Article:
1 In his article “Out of Pictures, Out of the Archives” (included in the background materials for 2016 Korea Artist Prize exhibition), Moon Youngmin uses the words “picture” and “archive” to discuss the works of Back Seung Woo. Notably, rather than using the Korean translation of the word “picture,” Moon uses the Hangeul transliteration of the English word. Moon wishes to draw upon the etymological roots of “picture,” i.e., the Latin word “pictura,” which refers to the act of painting. Thus, for Moon, the word “picture” can refer to any image generated by hand or machine. He also states that “picture” can be used metaphorically, implying the understanding, explanation, and depiction of a certain situation. Back Seung Woo also uses the English word “picture” to explain his own works, and I have done so as well.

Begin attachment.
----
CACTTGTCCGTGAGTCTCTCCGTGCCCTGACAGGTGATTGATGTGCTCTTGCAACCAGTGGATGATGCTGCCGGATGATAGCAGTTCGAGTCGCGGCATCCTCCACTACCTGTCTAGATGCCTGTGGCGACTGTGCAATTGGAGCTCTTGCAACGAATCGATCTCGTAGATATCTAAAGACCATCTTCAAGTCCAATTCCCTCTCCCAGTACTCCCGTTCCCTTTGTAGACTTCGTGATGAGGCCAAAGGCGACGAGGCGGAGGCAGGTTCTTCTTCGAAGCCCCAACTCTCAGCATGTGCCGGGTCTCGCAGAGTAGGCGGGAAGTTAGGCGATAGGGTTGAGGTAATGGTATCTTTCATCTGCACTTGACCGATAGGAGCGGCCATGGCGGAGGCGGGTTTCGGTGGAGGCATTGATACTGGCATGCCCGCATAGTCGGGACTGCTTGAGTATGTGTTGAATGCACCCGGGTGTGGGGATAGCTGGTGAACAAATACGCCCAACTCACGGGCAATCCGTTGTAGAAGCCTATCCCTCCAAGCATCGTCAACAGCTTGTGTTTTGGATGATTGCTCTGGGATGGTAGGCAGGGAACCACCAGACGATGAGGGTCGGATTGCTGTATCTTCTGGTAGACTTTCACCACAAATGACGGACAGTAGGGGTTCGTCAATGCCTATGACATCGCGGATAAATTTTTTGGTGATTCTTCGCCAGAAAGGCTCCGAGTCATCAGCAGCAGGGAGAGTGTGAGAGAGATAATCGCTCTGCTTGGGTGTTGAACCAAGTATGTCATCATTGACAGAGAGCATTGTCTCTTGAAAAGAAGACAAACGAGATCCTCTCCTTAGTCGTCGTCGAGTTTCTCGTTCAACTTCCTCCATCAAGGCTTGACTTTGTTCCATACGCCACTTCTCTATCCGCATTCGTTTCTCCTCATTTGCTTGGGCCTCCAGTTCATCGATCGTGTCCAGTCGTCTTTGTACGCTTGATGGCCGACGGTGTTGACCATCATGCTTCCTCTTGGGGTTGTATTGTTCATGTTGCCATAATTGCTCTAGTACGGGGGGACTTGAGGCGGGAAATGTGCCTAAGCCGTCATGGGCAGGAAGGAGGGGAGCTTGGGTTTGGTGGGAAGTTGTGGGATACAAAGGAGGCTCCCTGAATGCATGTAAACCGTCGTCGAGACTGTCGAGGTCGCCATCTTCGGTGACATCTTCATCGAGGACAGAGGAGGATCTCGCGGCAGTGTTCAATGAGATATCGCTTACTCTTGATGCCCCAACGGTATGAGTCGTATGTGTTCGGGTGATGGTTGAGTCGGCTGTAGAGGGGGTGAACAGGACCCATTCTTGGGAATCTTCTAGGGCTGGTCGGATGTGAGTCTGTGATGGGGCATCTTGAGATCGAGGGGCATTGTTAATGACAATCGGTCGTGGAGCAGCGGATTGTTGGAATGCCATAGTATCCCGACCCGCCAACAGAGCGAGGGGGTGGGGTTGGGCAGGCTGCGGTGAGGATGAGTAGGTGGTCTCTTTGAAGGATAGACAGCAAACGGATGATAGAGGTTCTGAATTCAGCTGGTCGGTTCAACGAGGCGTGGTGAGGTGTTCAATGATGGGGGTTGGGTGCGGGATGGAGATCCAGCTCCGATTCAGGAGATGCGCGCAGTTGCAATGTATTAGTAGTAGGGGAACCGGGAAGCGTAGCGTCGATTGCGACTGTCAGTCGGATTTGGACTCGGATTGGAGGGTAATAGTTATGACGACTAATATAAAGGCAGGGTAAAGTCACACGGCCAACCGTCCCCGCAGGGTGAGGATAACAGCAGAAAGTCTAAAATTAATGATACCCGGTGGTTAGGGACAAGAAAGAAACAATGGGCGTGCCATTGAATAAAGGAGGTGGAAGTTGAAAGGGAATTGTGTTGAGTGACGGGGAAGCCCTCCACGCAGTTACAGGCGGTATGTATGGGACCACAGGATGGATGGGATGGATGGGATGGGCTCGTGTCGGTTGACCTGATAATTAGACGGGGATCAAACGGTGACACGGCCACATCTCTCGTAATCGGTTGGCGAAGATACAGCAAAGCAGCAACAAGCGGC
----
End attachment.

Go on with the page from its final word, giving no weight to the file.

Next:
in the realm of this blank, unwritten space. Naturally, this process of filling in the blank space is based on perpetual doubts about the fundamental aspects of the medium. Artists who experiment with our stereotypes of photography or the changing landscape of photography are filling in the blank of the medium of photography, and in the process, producing an entirely new medium. The four new works shown in this exhibition—Betweenless, Framing from Within, Wholeness, and Colorless—can be understood as compressed representations of Back’s thoughts on photographs as representation of fact, photographic archives, and his concept of 37